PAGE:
I’ve been meaning to post about this for sooooo long, but the catalyst to do it now is the new exhibition at the Tower of London, Dressed to Kill, which has huge amounts of Greenwich Armour in it.
Henry VIII was, frankly, a bit embarrassed at the rubbish quality of English armour. The Germans, Dutch, Spanish – pretty much everyone – did it better than us. It all came to a head when the Holy Roman Emperor Maximilian I. sent him a marvellous (if damn weird) suit of armour in 1514.
The helmet’s all that’s left – and it’s definitely the maddest thing in the exhibition – it has rams horns and spectacles for starters, as well as a healthy five-o’clock shadow. But it was head and shoulders (sorry) above the best that England was turning out at the time.
Henry couldn’t be having that, so he decided to set up what today we would probably call something wanky like a “centre of excellence.” And since Greenwich was where it was all at, that was where he sited his new armouries.
I’ve been trying to work out exactly where they would have been, and from a rather obscure 1923 pamphlet about the Grey Friars of Greenwich (which I’ll write about as soon as I’ve stayed awake long enough to actually read it – it’s bloomin’ hard work…) I’m guessing it was pretty much where the King Charles building is now (the map’s not exactly easy to interpret, but the armouries were next door to the monastery.)
Henry headhunted all the best armourers from Europe, paying them huge fees to create some staggeringly beautiful armour. And what’s interesting is that despite its having craftsmen from all over the place, Greenwich soon developed an English style of its own – solid and austere, rather than fancy and curly (though when asked to, the royal armourers could curl with the best of ‘em…)
Erasmus Kreukener was Henry’s favourite – he specialised in gold inlay work. As you can see from this picture, Henry thought the sun shone out of…
Kreukener and his team developed techniques of covering all areas of the body, rather than leaving tantalising gaps and rendering the wearer vulnerable in places. They were also very good at recycling – for the splendid armour needed for the summit at the Field of the Cloth of Gold, the rules got changed at the last minute, rendering Henry’s outfit ‘illegal,’ so the armourers cannibalised a half-finished set to look like a brand new outfit. It’s absolutely lovely – and has some great engraving on it.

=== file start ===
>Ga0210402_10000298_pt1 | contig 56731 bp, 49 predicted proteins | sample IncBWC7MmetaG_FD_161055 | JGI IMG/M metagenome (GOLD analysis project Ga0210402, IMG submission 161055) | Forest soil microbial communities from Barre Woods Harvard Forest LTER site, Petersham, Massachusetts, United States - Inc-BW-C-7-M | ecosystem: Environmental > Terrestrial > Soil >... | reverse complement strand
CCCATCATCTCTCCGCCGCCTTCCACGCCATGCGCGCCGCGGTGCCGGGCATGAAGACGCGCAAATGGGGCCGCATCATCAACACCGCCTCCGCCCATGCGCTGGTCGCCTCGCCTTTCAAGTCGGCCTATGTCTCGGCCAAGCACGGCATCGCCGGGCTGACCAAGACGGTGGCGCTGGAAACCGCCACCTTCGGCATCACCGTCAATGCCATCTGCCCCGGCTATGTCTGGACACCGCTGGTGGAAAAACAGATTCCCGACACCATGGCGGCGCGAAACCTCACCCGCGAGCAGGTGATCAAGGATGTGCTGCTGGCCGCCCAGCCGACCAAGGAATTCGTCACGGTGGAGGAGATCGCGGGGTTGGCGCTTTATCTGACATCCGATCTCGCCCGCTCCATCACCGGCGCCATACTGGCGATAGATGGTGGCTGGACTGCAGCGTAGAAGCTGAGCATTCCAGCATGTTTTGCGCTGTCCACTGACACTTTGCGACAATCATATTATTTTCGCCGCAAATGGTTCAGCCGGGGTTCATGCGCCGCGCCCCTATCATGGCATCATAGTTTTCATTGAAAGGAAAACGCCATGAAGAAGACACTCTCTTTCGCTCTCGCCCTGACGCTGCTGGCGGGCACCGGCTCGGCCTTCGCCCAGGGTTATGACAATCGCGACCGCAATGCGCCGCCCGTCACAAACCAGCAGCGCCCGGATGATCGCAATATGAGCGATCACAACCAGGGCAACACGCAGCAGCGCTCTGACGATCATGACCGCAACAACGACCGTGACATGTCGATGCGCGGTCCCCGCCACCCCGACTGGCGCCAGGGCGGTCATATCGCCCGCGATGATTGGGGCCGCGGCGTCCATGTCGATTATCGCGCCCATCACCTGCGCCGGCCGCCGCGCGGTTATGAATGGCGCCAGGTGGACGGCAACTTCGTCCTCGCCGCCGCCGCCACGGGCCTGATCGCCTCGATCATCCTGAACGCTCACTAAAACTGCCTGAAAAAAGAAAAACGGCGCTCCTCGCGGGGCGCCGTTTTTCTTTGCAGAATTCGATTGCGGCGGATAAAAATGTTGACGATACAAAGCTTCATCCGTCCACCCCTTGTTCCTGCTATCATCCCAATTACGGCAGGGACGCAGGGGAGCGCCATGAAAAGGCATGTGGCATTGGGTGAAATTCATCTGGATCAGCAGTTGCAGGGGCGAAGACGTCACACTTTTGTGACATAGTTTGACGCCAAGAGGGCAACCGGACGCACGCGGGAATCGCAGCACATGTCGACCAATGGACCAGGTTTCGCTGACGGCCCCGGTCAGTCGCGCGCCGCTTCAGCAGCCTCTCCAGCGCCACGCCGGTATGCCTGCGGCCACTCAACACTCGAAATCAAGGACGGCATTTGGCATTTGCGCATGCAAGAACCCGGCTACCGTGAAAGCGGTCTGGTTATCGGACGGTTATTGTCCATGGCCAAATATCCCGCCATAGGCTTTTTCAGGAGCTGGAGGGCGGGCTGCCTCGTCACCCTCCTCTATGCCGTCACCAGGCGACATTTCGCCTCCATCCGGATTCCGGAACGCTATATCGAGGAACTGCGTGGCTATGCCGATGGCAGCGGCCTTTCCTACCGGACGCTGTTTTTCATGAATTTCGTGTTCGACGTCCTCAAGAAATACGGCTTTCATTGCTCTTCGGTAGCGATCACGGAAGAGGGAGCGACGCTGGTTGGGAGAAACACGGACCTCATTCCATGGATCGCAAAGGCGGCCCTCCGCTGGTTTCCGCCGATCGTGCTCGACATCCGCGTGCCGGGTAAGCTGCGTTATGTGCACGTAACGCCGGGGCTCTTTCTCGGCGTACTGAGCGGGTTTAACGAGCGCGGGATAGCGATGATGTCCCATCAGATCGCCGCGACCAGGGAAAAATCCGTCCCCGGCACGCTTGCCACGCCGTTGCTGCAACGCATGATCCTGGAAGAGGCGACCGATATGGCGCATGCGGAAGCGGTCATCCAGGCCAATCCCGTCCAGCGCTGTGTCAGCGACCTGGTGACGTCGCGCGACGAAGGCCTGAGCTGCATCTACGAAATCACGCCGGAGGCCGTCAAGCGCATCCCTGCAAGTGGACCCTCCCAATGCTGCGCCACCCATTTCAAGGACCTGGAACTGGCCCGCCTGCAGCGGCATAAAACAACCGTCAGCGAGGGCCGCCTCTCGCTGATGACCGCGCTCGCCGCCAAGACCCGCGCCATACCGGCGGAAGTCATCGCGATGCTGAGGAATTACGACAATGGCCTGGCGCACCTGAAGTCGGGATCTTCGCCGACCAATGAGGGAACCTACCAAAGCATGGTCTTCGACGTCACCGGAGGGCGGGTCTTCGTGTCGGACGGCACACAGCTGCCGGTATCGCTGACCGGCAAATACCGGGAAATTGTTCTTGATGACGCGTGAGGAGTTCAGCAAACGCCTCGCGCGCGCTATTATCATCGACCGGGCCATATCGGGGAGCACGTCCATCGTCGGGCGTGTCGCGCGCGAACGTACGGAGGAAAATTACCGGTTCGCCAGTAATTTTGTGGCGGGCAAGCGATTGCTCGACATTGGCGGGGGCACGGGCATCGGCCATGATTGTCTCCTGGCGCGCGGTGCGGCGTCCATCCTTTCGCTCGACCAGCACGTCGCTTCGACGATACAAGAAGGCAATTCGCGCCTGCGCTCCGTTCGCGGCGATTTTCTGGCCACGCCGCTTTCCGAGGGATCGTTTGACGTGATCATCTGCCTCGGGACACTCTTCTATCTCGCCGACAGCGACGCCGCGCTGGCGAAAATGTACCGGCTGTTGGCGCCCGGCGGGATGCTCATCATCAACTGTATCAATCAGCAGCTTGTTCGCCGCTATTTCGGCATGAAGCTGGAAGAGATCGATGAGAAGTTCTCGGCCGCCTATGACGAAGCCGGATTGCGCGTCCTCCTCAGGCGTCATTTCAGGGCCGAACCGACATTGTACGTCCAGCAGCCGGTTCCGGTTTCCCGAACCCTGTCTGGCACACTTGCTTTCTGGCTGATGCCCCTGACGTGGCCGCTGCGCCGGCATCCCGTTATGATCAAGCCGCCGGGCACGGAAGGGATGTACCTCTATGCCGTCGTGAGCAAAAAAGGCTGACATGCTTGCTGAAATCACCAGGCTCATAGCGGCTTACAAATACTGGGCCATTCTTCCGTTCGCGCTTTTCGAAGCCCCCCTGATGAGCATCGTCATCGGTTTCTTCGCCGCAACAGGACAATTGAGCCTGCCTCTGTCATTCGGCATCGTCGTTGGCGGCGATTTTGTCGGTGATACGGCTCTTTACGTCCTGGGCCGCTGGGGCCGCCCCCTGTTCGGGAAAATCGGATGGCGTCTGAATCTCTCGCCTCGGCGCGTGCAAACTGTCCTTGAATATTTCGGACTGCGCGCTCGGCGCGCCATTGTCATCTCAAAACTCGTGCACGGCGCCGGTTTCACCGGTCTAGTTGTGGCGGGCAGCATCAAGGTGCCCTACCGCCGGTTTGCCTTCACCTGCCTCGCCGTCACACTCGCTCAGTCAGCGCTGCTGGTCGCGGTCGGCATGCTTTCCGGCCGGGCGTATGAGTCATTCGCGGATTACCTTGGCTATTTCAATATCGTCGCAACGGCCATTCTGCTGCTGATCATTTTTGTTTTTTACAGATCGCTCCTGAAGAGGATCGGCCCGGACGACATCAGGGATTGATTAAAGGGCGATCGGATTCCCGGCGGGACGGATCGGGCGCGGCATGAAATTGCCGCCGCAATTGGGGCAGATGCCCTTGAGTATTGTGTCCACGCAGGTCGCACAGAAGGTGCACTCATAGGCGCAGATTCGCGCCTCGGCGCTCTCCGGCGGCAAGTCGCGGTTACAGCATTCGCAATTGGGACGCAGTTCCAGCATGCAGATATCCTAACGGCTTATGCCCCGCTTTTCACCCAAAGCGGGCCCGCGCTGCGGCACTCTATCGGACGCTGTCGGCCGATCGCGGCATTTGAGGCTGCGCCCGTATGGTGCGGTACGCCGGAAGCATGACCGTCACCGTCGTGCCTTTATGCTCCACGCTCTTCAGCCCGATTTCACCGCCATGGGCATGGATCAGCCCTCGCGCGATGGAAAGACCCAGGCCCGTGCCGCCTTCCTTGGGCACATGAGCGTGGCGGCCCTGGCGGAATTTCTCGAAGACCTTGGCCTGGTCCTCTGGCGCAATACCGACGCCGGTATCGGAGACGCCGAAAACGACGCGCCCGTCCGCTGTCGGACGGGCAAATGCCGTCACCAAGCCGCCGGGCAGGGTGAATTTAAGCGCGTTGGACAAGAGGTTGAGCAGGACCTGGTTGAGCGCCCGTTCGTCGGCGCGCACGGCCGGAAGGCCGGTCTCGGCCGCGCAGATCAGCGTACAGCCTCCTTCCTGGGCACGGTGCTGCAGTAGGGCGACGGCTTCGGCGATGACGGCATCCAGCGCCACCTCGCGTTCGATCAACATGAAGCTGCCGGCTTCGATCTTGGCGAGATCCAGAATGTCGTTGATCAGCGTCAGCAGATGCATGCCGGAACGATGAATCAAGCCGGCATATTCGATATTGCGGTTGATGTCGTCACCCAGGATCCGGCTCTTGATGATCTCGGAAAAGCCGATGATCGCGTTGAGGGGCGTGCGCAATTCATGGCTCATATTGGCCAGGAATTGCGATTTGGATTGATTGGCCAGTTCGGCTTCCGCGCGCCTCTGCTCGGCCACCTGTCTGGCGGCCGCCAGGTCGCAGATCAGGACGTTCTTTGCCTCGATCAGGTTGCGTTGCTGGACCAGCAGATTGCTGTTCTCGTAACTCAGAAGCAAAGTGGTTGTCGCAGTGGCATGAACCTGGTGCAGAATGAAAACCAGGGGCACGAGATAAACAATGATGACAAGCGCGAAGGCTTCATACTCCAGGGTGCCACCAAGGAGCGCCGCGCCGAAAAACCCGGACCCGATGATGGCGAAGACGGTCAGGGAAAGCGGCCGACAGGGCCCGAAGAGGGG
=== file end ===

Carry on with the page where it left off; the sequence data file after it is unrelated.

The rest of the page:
It’s fascinating to see the way Henry’s girth spread from his first armour when he was young and handsome to his last set when he had, frankly, let himself go a bit. In the exhibition, by each suit of Henry’s armour, they say how old he was and how much he weighed when he wore that particular piece.
There’s always quite a bit of Greenwich armour in the Tower – it was moved there, if memory serves, during the Commonwealth, and opened to public view from 1660 (when word got round that if a childless woman stuck a pin in his codpiece lining, she’d conceive pronto – strange, really considering how much trouble Henry himself had begetting kiddies…) But at the moment, until next January, there’s even more, because they’ve been loaned stuff from all over the world.
There’s also some info about jousting at Greenwich, including a scoreboard from the Tilt Yard, and a couple of lances. Which reminds me. Dan sent me this article about how it could have been brain damage from a fall in the Greenwich Tilt Yard that sent Henry slightly potty. An interesting thought…
I know it’s ridiculously expensive to visit the Tower – I nearly fainted at the seventeen smackers they charge for an adult ticket. So I bit the bullet and became a member so I could return when I liked. If you go to everything they own at least once, you do save money.
I signed up while I was there and by direct debit, which means you can get 18 months for the price of 12. So if you see posts with Greenwich-related Hampton Court/ Kensington Palace/ Banqueting House themes, you’ll know I’m busy trying to get my money’s worth;-)
One more thing. There’s an excellent magazine that HRP have created to celebrate their two exhibitions to mark this year of Henry-mania. On one side it’s a Hello lookalike about his various wives (that exhibition’s at Hampton Court,) but if you turn it upside down, it’s about the armour, including a fun ‘interview’ with Erasmus Kreukener, and an article about how to wear armour called “Suits you, Sire…” The great thing about that particular publication is that it’s just £2.99.
Something reasonably priced from HRP. Must be some kind of miracle.
Oh – and if you go, don’t miss Beer and Gin, Greenwich’s very own Stadler and Waldorf.